Last spring, I served as one of three teaching assistants for a large course on applied ethics. My job was to grade the papers and exams of my fifty students, plus teach two discussion sections of 25 students per week. Although the professor lectured clearly, I doubt the course served as a good introduction to ethics for the students. As a standard applied ethics course, the weekly topics largely concerned social or political questions remote from the choices of daily life — such as abortion, slavery reparations, inheritance, cloning, and so on. So over the course of the semester, students learn that ethics is not even so relevant to life as to demand piety on Sunday. It’s only function might be to help you vote for the less-awful blowhards on Election Day.
As bad as that might be, it’s of minor consequence, since the far worse lesson taught by the course was moral relativism, albeit implicitly and unintentionally. Christina Hoff Sommers (of Who Stole Feminism fame) discusses the problem in her article “Teaching the Virtues“:
I, too, have been teaching applied ethics courses for several years, but my enthusiasm for them tapered off when I was how the students reacted. I was especially disturbed by comments students made again and again on the course evaluation forms: “I learned there was no such thing as right or wrong, just good or bad arguments.” Or: “I learned there is no such thing as morality.” I asked myself: What it was about these classes that was fostering this sort of moral agnosticism and skepticism. Perhaps the students themselves were part of the problem. Perhaps it was their high school experience that led them to become moral agnostics. Even so, I felt that my classes were doing nothing to change them.
The course I had been giving was altogether typical. At the beginning of the semester we studied a bit of moral theory, going over the strengths and weaknesses of Kantianism, utilitarianism, social contract theory and relativism. We then took up topical moral issues such as abortion, censorship, capital punishment, world hunger, and affirmative action. Naturally, I felt it my job to present careful and well-argued positions on all sides of these popular issues. but this atmosphere of argument and counterargument was reinforcing the idea that all moral questions have at least two sides, i.e., that all of ethics is controversial.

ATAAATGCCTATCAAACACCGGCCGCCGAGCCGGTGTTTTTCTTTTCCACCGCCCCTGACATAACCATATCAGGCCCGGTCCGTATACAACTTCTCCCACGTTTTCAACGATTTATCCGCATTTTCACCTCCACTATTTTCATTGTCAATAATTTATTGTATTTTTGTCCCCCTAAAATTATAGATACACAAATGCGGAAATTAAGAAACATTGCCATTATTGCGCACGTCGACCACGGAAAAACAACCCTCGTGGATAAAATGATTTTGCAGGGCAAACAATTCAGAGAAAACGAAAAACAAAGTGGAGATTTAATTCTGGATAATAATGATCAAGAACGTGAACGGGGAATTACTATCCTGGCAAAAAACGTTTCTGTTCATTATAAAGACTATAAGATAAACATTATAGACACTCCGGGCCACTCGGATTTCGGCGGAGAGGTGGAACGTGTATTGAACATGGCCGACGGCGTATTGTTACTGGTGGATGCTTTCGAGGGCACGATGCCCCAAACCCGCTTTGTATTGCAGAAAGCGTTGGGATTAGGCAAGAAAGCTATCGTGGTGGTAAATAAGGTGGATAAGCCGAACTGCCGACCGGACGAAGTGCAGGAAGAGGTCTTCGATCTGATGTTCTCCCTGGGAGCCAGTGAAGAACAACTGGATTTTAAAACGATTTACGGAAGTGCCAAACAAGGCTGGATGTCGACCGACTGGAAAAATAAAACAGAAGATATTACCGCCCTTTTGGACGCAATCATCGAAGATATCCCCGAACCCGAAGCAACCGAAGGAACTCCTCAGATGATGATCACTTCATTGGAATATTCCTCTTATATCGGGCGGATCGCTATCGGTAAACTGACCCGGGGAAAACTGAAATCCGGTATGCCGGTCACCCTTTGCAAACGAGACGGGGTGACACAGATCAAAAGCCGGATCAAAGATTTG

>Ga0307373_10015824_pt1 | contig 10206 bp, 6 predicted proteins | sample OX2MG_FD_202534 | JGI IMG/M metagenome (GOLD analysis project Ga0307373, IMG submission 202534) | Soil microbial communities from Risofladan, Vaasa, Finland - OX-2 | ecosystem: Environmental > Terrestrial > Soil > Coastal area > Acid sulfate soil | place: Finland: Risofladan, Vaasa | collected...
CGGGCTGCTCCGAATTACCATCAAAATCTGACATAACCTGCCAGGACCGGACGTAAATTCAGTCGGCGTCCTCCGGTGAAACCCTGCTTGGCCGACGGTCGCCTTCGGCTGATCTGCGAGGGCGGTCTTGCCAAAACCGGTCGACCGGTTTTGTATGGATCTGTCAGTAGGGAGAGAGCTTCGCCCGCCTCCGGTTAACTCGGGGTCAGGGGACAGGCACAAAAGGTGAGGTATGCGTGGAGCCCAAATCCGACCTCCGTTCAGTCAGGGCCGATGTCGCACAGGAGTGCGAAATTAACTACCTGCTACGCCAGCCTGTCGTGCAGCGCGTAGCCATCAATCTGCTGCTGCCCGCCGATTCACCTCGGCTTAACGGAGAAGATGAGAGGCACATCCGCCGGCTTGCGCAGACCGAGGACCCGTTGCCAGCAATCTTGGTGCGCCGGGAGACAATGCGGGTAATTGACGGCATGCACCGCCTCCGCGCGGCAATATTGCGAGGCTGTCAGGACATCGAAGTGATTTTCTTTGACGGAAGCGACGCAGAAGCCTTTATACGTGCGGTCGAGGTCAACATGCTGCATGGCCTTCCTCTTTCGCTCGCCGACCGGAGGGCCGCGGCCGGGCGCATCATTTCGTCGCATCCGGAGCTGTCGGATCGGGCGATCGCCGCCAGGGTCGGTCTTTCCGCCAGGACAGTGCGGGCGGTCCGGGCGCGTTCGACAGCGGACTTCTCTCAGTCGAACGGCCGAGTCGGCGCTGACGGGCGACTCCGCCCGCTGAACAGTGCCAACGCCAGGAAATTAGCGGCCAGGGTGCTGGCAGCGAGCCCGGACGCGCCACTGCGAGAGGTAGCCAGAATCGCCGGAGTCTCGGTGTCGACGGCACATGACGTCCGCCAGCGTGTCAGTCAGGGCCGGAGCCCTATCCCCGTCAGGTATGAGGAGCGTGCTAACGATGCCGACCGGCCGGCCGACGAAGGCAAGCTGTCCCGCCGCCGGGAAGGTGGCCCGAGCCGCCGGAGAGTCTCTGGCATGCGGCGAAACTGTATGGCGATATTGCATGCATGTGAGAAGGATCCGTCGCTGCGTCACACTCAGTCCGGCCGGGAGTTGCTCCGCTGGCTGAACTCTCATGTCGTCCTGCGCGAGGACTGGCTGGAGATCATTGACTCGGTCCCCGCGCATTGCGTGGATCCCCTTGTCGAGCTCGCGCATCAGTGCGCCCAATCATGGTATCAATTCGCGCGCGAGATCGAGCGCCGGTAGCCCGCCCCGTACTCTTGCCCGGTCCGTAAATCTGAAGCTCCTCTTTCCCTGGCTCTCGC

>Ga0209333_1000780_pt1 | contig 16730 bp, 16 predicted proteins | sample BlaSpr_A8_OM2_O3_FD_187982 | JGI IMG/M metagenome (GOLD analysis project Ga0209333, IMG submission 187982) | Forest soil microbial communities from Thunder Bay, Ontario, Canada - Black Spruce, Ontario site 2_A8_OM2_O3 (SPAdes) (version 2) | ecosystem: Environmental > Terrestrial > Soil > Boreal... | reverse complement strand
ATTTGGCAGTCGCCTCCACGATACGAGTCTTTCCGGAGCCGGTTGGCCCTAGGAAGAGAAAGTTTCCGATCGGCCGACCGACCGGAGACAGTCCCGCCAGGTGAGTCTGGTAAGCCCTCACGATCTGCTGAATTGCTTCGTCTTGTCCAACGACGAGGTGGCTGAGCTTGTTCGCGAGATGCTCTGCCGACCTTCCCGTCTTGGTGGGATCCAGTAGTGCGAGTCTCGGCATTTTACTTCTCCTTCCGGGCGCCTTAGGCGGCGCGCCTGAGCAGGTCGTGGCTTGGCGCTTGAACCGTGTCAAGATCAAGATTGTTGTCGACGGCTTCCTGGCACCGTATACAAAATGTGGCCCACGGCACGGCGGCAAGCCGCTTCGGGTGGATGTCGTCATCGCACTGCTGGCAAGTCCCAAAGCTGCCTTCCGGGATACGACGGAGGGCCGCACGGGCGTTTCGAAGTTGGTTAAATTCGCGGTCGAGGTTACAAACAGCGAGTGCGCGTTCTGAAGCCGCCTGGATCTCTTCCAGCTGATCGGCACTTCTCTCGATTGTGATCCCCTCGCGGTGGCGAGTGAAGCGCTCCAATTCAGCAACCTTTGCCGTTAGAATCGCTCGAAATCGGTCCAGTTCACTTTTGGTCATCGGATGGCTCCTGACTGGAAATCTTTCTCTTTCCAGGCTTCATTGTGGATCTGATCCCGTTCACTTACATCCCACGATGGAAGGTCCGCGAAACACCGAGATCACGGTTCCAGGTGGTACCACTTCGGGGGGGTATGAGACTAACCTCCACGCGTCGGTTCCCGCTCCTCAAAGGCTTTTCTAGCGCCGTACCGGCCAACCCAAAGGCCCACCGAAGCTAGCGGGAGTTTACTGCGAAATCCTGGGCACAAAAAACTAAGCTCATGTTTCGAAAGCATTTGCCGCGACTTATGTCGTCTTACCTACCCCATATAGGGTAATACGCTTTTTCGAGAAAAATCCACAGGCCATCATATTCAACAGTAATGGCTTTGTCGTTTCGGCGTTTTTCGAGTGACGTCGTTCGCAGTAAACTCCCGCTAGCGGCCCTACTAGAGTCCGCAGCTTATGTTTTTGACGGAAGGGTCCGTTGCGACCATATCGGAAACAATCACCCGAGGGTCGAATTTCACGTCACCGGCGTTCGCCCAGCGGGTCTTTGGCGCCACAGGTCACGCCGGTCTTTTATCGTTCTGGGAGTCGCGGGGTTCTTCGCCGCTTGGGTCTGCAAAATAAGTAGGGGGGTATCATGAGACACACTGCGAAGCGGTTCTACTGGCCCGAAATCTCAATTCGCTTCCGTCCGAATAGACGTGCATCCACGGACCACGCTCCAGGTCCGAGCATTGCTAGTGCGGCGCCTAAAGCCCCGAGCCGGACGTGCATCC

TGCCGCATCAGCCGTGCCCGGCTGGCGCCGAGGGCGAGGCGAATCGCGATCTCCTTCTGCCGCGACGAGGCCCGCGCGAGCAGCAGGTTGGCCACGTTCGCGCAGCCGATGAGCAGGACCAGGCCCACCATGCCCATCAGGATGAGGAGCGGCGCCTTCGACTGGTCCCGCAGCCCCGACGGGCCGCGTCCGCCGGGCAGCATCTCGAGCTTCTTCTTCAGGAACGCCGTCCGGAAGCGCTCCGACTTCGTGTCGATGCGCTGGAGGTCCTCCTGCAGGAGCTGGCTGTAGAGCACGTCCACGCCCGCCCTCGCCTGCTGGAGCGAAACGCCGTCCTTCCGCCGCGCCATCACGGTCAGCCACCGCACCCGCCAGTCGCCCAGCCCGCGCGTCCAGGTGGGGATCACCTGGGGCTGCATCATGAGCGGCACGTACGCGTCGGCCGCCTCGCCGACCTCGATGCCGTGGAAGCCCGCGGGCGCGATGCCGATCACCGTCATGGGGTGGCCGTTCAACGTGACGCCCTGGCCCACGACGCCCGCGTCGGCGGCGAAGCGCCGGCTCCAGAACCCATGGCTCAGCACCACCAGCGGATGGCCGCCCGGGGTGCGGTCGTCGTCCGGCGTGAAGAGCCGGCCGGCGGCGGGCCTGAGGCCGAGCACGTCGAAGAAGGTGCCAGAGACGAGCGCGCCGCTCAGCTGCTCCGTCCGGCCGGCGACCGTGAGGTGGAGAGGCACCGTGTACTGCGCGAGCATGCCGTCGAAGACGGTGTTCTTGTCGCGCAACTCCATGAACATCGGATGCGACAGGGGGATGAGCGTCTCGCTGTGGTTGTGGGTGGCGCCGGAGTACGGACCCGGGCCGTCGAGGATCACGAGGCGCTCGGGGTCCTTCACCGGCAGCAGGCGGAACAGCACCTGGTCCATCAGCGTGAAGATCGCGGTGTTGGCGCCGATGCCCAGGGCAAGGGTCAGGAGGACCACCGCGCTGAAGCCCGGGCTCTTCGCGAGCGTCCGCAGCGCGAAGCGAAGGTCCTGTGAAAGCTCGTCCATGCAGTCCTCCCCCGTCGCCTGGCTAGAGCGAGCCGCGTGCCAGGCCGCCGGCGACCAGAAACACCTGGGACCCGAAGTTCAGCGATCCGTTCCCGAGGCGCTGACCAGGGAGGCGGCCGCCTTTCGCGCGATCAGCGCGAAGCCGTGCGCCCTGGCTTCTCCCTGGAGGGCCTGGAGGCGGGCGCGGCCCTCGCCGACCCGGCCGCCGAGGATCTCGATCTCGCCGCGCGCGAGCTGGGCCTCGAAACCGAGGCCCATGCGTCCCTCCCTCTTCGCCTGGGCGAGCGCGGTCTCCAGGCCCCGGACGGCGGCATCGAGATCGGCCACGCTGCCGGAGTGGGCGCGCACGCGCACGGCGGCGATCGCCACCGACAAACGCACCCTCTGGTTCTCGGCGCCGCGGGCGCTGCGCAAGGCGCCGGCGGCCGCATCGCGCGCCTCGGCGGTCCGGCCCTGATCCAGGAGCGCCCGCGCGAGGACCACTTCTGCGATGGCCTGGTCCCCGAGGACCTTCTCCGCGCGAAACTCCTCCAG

Perhaps this reaction is to be expected in any ethics course primarily devoted to issues on which it is natural to have a wide range of disagreement. In a course specifically devoted to dilemmas and hard cases, it is almost impossible not to give the student the impression that ethics itself has no solid foundation.
Certainly, those observations match my own experience. Ethics courses do not establish any solid foundation for ethical reasoning. Major theories like deontology and utilitarianism might be taught, but then must be dismissed as defective or accepted arbitrarily. Without any foundation for ethical reasoning, all manner of objections can be raised against any and all claims, particularly against the very derivative claims found writings on applied ethics. So arguments simply go to-and-fro, back-and-forth, pro-and-con, without any genuine resolution. That’s particularly true of the controversies discussed in courses on applied ethics. So ultimately, over the course of a semester, the impression given to students — even by professors devoutly opposed to moral relativism — is that moral questions have no right answer, that no argument ever proves anything, that reason is impotent so emotions must rule, and so on.
Lovely, no? Sadly, I doubt I did enough to combat those conclusions amongst my students, as I realized the problem too late.
Although I appreciate Sommers’ diagnosis of the problem of applied ethics, I cannot accept her proposed solution of teaching ethics by appealing to supposedly uncontroversial ethical truths. That seems like little more than appeal to arbitrary moral intuitions, not to mention an unfair imposition upon dissenting students. (It’s also unnecessary for enforcing basic codes of honor in the class.) Still, I’m pleased by the central role she gives to Aristotle in that endeavor, as I think students can learn much from his approach to ethics.
At this point, I’m inclined to only sell my students on the importance of philosophy (in general) and ethics (in particular) to their lives. With particular issues, I do not think it necessary or proper for me to push one side or another, but only to present the full range of basic alternatives faced by the students as clearly as possible. Then the students decide by which principles — if any — they ought to live.
The discussions at ARI’s 2005 Teaching Workshop (held just after OCON) helped me clarify the virtues of that basic approach, as well as outline its requirements. (Such pedagogical issues are never well-discussed at Boulder, I’ve found.) Hopefully, that method won’t be too hard for me to practice within the confines of the course topics and readings established by the professor this upcoming semester. In any case, I expect to be muddling along as usual.